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Jade Goody

March 22, 2009

“It’s all bollocks!” was my considered response to a colleague when I found myself skating towards a conversation about Jade Goody I didn’t want to engage in.  

I didn’t mean the Jade Goody machine per se, more the story in which the OK! production team defended the early publication of “that” tribute issue saying that the Goody family supported it. It did all seem like bollocks to me. Bollocks because it was a redundant act. I didn’t want to hear about it.

Marina Hyde’s column in the Guardian on Saturday reassured me, indicating the family’s feelings may not have necessarily been as accurately portrayed in the OK! press release as first thought. Who knows. I mean really. Who knows and, given that Goody died this morning. who really cares now?

Paddy O’Connell on Radio 4’s Broadcasting House described the Big Brother star as someone who polarized opinion, something borne out even this morning on Twitter by @almostwitty. @rfenwick tweeted this account of a Bishop giving his view on Sky News.

There are others, of course, who don’t necessarily feel the same way. At the time of writing a an emerging trend on Twitter was “RIP Jade Goody”. People might be tired on celebrity news and celebrity exclusives, but it seems as run of the mill and relatively common experience death is, it is her final act which is connecting people. The Canon at Motherwell church invited prayers to be said in her memory during Radio 4’s morning service this morning.

What BBC London’s Leslie Joseph described as the “sweet irony” of Goody’s death coming in the early hours of Mothering Sunday makes her relatively bizarre life to some extent even more enthralling.

Born in South East London, plucked from obscurity and thrust into the bright lights of the mainstream media as a result of an appearance on Big Brother in 2002, Goody exploited the notoriety she achieved as a result of the personal traits she was criticised for.

We became hungry not just for the salacious detail or the disparaging comments (itself nothing more than a way to feel better about ourselves), but also to figure out whether we were being conned by a well-oiled, self-publicising machine. Was she really that dim? Or did she know exactly what she was doing and was milking it for all she was worth? Little wonder some people’s views are negative this morning.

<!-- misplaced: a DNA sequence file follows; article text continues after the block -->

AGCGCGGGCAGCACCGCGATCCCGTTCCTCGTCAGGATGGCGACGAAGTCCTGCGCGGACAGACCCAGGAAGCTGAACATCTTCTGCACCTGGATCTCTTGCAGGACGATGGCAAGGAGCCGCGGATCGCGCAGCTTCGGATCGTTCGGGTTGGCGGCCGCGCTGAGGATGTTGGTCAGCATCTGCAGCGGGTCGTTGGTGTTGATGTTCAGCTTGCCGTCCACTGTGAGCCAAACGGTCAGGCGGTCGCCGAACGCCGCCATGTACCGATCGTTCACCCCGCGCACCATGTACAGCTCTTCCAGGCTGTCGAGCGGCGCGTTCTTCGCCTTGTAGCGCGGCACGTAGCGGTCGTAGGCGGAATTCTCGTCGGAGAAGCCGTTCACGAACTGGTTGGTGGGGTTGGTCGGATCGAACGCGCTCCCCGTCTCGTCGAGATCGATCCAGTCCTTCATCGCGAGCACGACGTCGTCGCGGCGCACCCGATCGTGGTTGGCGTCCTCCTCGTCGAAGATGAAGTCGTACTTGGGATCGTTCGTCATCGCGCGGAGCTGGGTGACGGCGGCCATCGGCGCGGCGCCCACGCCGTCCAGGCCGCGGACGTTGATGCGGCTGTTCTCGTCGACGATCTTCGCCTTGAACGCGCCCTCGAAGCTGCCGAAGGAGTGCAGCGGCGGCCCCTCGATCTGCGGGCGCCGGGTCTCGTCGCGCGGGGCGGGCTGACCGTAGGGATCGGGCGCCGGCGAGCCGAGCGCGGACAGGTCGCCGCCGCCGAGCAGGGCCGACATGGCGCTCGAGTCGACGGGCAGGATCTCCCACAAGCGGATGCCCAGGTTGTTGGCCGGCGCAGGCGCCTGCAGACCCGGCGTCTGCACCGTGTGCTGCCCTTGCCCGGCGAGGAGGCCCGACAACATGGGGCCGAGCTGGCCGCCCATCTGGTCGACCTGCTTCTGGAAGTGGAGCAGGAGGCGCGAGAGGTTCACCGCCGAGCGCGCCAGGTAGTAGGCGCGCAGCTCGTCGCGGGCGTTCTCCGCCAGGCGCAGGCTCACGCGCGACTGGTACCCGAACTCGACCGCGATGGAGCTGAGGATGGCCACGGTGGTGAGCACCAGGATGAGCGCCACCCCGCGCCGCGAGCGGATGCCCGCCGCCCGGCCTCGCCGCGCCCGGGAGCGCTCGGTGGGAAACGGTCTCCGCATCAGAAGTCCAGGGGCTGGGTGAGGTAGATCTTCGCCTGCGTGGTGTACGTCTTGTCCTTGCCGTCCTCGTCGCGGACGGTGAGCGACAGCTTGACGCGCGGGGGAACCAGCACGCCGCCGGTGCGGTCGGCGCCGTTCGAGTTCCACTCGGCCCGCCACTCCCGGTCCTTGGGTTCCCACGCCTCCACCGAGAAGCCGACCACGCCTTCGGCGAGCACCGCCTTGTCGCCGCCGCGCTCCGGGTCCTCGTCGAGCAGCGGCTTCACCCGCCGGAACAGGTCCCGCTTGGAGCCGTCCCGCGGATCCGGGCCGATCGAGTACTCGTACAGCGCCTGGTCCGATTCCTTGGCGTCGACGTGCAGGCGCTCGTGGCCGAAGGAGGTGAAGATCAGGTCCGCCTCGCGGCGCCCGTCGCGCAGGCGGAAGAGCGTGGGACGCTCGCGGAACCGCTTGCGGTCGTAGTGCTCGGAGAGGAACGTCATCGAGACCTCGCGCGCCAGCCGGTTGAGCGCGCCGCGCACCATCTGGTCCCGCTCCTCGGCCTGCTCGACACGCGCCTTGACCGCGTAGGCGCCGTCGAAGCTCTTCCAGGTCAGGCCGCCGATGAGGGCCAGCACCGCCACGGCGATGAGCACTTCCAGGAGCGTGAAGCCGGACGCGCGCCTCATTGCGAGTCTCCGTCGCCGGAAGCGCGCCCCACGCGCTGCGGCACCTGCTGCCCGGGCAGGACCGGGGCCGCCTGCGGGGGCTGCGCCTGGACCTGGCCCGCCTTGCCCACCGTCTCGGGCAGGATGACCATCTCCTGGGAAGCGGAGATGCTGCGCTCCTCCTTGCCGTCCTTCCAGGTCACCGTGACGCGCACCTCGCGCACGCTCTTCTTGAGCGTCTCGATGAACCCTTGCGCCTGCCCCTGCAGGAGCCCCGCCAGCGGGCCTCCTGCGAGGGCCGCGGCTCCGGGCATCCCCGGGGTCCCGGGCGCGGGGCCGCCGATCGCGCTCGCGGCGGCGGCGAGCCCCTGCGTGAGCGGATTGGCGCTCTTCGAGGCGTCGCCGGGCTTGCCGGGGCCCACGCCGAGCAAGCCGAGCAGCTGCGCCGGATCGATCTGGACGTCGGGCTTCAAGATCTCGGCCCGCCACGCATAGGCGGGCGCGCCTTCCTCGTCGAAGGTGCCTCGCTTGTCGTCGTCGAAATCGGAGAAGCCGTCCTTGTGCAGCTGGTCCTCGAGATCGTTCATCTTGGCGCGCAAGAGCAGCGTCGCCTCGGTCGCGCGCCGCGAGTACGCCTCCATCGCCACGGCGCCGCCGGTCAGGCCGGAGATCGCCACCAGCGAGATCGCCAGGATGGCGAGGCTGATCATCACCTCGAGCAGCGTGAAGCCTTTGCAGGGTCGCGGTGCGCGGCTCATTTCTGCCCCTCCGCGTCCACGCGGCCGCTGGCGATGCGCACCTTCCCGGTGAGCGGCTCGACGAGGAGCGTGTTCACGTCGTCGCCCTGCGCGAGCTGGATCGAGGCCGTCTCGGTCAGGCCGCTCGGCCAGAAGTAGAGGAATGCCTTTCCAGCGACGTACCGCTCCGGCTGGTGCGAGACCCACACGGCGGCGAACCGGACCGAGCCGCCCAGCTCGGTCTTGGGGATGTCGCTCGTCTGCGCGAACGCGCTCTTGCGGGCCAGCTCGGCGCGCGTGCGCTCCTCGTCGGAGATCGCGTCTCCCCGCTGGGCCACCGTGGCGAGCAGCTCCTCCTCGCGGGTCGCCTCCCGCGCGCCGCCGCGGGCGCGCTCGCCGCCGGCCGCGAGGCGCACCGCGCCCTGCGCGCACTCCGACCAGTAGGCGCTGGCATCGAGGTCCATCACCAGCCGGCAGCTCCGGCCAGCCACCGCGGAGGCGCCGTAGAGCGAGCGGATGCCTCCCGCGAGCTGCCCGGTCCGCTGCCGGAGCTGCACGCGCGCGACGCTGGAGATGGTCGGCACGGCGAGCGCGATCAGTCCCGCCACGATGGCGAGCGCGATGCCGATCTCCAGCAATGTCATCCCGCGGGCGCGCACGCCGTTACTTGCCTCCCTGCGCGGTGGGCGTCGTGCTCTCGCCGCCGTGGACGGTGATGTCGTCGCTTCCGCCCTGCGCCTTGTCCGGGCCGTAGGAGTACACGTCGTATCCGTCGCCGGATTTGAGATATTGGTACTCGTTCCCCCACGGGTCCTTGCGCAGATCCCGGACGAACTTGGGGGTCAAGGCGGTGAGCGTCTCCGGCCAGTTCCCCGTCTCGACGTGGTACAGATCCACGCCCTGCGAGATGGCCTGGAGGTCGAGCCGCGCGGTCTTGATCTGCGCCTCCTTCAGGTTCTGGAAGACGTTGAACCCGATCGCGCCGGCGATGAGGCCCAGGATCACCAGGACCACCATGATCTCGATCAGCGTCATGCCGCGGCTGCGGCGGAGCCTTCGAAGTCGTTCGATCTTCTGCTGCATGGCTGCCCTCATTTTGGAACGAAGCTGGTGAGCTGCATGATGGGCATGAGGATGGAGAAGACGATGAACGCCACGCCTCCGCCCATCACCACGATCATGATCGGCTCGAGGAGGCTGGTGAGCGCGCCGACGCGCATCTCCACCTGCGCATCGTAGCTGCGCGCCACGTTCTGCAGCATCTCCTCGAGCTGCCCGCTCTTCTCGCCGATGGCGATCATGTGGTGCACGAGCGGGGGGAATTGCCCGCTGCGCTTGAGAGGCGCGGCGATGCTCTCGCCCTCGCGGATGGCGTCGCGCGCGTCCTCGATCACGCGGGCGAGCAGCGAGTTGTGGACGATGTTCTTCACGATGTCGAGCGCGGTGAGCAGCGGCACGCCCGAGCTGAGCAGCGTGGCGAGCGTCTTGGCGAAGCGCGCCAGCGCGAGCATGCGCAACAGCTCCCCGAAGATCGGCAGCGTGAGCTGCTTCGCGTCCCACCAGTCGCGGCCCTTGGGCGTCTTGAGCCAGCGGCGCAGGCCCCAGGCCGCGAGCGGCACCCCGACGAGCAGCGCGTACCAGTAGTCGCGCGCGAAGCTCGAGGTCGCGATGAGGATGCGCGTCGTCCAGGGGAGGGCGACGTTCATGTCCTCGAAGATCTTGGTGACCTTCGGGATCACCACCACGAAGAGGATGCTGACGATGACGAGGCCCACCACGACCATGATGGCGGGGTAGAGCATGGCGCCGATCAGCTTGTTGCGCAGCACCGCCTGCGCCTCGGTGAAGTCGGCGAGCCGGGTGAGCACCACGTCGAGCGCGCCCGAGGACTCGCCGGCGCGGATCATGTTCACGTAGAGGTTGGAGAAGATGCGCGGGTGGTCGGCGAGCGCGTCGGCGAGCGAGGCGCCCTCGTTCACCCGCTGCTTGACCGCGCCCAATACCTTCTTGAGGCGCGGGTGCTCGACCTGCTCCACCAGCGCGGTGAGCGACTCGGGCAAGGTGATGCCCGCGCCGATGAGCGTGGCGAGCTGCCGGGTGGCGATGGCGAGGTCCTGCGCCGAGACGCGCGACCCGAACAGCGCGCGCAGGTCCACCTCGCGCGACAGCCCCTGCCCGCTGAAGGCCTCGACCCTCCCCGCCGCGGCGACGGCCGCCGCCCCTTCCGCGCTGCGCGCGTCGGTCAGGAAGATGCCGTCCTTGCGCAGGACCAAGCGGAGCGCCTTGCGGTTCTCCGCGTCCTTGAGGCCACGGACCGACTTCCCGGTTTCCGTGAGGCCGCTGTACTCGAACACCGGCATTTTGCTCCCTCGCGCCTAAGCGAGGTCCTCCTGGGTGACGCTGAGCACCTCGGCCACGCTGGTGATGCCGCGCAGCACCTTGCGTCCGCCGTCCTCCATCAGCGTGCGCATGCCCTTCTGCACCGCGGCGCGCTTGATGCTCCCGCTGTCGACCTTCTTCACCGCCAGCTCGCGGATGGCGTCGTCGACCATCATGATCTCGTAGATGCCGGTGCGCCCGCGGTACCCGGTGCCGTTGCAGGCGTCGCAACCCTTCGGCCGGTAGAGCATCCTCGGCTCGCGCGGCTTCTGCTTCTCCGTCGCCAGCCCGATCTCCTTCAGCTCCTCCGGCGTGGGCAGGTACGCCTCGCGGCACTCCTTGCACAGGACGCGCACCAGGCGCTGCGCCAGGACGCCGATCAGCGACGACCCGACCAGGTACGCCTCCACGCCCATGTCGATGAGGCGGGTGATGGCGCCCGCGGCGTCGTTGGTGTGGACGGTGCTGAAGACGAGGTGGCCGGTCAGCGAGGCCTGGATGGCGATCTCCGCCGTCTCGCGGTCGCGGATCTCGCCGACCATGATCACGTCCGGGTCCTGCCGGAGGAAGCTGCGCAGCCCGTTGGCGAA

As much as some may wriggle uncomfortably at the success she has achieved and the way she has achieved it, as well as the attention her life will continue to get, in playing out her death in the mainstream she has succeeded in doing one of many things.

Apart from the obvious financial benefits for her family after her death and the raised profile for cancer prevention and treatment in the UK, Goody has held up a mirror on society, forcing us to look at the way in which they react to her and the Goody machine.

Did she deserve to be on Big Brother? Did she deserve to get the media attention she did because of it? Were we applauding mediocrity and did the industry feed the mediocrity? And in dying did we owe her more respect or might she have forgiven us for being a little bit bemused and confused about how it was her life panned out ?

  1. judging by the medical aftershock of Goody’s passing, it sounds like she might have inadvertently made a long-term difference for cancer prevention in the U.K.

  2. We were applauding the rise of the wilfully ignorant, the self-seeking self-publicisng hounds of the world who will do anything as long as it gets them attention (self included). We’re talking about a woman who thought East Sussex was aboard.

    Of course, she didn’t deserve to die but neither did she deserve accolades and tributes from the Prime Minister. I look forward to seeing similar accolades for all the other cancer victims who died on Mothering Sunday.

    Let’s face it, if you were writing the whole Jade Goody story as a fictional novel, having her die on Mother’s Day would just be *too* much, y’know?

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